While the art projected on all four sides of Pioneer Tower is visible across the Cultural District and beyond, visitors will want to spend time within the Pioneer Tower plaza to experience the installation up-close alongside this outdoor, regional exhibition. The exhibition is free to the public, but visitors must reserve a time in advance. Because the Arts Council of Fort Worth is covering all event expenses, tickets are available through www.NewStoriesNewFutures.org where the price of admission is automatically discounted to $0.00 at checkout. The exhibition is open to all ages and visitors can subscribe to the Arts Council’s email newsletter on their website www.artsfortworth.org or follow on Facebook @ArtsFortWorth to learn more about the event and the family-friendly activities across the entire Cultural District that will take place before sundown on August 20 and 21.
About The Arts Council of Fort Worth:
The Arts Council of Fort Worth was formed in 1963 to provide funding and leadership to stimulate and assure the advancement of the arts throughout Fort Worth. Today’s Arts Council continues to promote, nurture, and support the arts in Fort Worth by providing fiscal and business resources to local artists and arts groups while also serving the community through management of the Fort Worth Public Art Program and Fort Worth Community Arts Center. The Arts Council of Fort Worth is a 501(c)(3) nonprofit organization supported in part by the City of Fort Worth and the Texas Commission on the Arts. For more information, please visit www.artsfortworth.org
AURORA is a public arts organization at the intersection of art, technology and community that presents works by some of the most visionary artists of our time. A cornerstone of arts and culture in North Texas, AURORA aims to expand the future of art through a dialogue that engages the creative possibilities within ourselves and each other. Since its founding in 2010 by artists Shane Pennington and Joshua King—along with veteran arts supporter Veletta Forsythe Lill—AURORA’s exhibitions, programming and Biennial have attracted over 300,000 visitors and commissioned and presented more than 320 local, regional, and international artists. For more information, visit dallasAURORA.com.
About Fort Worth Public Art:
Fort Worth Public Art is a City of Fort Worth program created to enhance the visual environment, commemorate the city’s rich cultural and ethnic diversity, integrate artwork into the development of the City’s capital infrastructure improvements, and to promote tourism and economic vitality. Managed by the Arts Council of Fort Worth with oversight by the Fort Worth Art Commission, FWPA strives for artistic excellence and meaningful community engagement. For more information, please visit www.fwpublicart.org.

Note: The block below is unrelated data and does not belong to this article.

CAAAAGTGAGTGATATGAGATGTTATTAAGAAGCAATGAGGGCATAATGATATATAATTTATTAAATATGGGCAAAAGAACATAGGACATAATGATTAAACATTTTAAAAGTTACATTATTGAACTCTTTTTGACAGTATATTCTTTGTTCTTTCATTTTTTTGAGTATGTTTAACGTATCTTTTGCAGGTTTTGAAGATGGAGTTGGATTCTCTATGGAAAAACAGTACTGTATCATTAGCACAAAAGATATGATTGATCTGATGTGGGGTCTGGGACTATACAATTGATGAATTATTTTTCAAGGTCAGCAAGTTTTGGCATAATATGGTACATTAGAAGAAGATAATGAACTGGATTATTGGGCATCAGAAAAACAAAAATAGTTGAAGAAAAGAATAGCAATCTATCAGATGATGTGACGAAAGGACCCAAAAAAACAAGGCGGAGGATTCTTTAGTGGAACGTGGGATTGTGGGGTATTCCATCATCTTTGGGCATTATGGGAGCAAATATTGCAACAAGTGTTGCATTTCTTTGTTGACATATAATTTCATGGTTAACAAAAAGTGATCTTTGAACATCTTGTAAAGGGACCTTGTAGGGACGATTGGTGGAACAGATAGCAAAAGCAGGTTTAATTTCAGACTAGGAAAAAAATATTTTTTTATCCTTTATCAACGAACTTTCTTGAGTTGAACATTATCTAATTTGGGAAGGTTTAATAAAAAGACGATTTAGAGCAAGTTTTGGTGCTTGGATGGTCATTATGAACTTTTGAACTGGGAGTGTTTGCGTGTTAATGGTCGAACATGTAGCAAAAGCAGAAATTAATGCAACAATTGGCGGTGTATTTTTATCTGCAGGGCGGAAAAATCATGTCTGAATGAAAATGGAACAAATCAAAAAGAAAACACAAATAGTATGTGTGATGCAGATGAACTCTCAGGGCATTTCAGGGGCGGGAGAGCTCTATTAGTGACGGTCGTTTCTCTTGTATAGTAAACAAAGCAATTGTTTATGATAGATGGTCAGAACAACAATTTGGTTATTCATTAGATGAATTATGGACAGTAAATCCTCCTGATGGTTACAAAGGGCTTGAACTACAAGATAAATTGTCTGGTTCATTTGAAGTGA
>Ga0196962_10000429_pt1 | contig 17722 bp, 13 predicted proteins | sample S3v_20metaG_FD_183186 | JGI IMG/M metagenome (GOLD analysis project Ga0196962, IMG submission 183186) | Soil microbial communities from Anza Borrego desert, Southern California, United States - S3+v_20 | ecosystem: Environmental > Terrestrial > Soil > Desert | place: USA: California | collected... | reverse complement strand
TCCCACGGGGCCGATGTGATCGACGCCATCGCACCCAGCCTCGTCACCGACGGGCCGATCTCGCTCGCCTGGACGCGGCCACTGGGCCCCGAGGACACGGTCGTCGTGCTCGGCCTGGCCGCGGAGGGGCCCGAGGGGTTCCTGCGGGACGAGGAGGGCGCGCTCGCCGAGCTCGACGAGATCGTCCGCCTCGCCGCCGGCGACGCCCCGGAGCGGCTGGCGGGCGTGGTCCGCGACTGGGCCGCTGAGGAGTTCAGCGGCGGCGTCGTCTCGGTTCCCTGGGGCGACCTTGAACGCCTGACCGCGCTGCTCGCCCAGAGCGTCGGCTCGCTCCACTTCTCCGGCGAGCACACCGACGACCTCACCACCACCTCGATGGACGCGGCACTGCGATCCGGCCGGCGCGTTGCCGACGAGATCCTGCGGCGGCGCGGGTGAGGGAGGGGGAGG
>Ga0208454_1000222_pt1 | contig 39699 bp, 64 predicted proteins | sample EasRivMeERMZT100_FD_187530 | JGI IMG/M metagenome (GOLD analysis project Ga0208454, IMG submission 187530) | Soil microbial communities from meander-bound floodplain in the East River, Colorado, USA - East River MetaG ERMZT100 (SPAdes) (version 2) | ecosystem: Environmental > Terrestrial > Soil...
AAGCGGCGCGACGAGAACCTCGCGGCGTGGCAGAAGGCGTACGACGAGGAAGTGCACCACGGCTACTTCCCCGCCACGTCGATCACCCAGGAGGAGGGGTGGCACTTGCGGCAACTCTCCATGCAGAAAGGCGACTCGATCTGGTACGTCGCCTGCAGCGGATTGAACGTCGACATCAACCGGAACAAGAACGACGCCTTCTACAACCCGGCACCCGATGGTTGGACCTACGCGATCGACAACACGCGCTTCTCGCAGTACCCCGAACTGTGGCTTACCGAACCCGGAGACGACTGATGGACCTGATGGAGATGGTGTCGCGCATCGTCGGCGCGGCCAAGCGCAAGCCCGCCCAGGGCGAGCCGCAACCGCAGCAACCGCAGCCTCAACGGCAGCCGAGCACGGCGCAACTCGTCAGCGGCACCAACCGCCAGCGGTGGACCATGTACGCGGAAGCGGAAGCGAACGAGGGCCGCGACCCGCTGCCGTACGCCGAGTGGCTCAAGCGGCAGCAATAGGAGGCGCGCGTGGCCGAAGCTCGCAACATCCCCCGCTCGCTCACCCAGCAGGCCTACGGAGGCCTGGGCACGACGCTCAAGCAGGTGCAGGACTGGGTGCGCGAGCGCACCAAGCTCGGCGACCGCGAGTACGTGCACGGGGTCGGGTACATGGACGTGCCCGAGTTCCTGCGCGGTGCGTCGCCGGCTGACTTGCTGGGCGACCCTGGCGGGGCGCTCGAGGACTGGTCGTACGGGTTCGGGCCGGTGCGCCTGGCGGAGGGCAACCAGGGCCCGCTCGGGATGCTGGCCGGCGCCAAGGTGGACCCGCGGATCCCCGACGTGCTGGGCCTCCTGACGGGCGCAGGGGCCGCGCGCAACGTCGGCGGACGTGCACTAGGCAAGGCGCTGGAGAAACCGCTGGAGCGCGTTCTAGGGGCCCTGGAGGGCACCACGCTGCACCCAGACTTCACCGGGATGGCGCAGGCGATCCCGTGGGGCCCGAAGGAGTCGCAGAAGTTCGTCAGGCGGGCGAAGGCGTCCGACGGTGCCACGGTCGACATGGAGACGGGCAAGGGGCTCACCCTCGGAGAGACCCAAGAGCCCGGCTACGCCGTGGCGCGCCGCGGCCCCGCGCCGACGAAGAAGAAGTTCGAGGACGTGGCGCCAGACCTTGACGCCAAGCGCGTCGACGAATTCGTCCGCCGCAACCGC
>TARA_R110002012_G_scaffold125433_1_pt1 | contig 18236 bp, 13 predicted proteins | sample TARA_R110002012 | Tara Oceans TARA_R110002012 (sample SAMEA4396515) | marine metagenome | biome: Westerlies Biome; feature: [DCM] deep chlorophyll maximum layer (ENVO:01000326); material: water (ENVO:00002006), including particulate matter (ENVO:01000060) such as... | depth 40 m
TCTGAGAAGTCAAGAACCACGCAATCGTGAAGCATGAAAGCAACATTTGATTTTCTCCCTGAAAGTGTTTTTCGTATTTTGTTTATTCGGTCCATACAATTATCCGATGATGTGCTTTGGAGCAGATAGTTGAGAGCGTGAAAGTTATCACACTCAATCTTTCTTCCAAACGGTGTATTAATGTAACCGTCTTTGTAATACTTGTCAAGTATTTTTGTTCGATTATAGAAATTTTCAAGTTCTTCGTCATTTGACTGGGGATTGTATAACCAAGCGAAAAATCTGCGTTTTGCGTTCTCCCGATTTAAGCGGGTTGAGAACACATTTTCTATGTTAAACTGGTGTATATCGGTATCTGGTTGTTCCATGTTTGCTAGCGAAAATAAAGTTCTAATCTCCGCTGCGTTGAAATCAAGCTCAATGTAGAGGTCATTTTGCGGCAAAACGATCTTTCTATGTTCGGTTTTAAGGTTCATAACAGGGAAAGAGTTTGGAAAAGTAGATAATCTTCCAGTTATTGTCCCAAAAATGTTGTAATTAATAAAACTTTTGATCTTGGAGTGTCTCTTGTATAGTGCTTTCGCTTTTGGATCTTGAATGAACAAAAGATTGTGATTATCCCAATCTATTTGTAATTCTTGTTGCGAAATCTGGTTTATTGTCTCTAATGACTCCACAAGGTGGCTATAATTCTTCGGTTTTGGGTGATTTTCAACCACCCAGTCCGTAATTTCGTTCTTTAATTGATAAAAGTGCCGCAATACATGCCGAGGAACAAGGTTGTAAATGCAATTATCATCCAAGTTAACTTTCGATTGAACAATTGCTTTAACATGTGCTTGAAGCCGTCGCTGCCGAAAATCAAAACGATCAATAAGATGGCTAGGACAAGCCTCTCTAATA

Fort Worth Public Art
Arts Council of Fort Worth
City of Fort Worth
Texas Commission on the Arts
National Endowment for the Arts
Fort Worth Promotion and Development Fund
Wolfgang Puck Catering and the Modern Art Museum of Fort Worth are excited to share that the new Café Modern will open for lunch, brunch, and bar service beginning May 18, 2021. Closed since March 2020, the café is under new management by Wolfgang Puck Catering, with returning General Manager Roxanne Mclarry and the addition of Chef Jett Mora, a seasoned Wolfgang Puck Catering veteran, who leads the culinary team.
Café Modern promises guests warm hospitality, creative cuisine, and seasonal menus rooted in Texas ingredients. The menus feature comfort food with global influences and a beverage program showcasing local spirits. Seating is available indoors and on the expansive outdoor patio. Reservations will be taken online through OpenTable or by calling 817.840.2157, beginning Monday, May 17.
Lunch Menu Highlights
Sicilian Melt featuring Eggplant and Portobello Agrodolce, Fontina Cheese Blend on Sourdough
Natural Chicken Paillard with Warm Local Rainbow Chard Salad, Golden Raisins, Almonds, Parmesan, and Aleppo Honey Vinaigrette
Pan-Roasted Mahi Mahi with Bengali Curry, Sugar Snap Peas, Zucchini, Avocado Butter, and Chili Oil
Charred Kalbi Beef Bowl with Marinated Flank Cut Beef, Chili Garlic Rice, House Kimchi Pickled Vegetables, Ssamjang Sauce, and Fried Timberview Farms Egg
Brunch Menu Highlights
Birria Beef Migas with Toasted Corn Tortilla Omelet, Guajillo Chile-Braised Beef, Cilantro, Onion, Avocado Crema, Queso Fresco on Pinto Beans
Southern Fried Chicken Biscuit Sandwich featuring Kelley Honey Farms Butter, Spicy Aioli, Housemade Angel Biscuit, and Breakfast Potato
Café Modern Operating Hours
Tuesday, Wednesday, Thursday, Friday 11 am-2:30 pm
Saturday, Sunday 10 am-3 pm
Beverages and Light Bites
Tuesday-Sunday 10 am-5 pm, Friday 10 am-10 pm
Dinner service will begin soon and will be offered on Fridays, from 5 pm-8:30 pm.
About Executive Chef Jett Mora
A graduate of the Academy of Culinary Education in California, the Los Angeles-born and bred chef Jett Mora began his cooking career with the highly acclaimed Wolfgang Puck Catering (WPC) in 2011. Working in WPC’s flagship Hollywood & Highland kitchen, Mora spent years working alongside Wolfgang and his team of chefs to create menus for weddings, special events, corporate galas, and some of the country’s premier events, including the Oscars® Governors Ball.
Throughout his ten years with Wolfgang Puck Catering, Mora’s creativity, leadership, and support enabled him to advance quickly through the ranks, leading corporate dining at a top technology and entertainment client before joining Puck’s West Hollywood restaurant Red Seven as Executive Chef.
Mora then received the coveted opportunity to cook inside Wolfgang’s Test Kitchen, the master chef’s culinary incubator where Mora created his own multi-course tasting menus. This “experimental” restaurant allowed Mora to explore new dishes, ingredients, and cuisines and to design menus without limitations.
In 2021, Mora relocated to Fort Worth, Texas, to lead the culinary team at the Modern, overseeing food and beverage operations, menu creation, and catering and events, including running the museum’s signature restaurant, Café Modern.
Admission tickets are not necessary to visit Café Modern or the Modern Shop.
The Museum is closed Mondays and holidays, including New Year's Day, Independence Day, Thanksgiving, Christmas Eve, and Christmas.
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Office: +1 (817) 633-9624
PO BOX 471391
Fort Worth, Texas 76147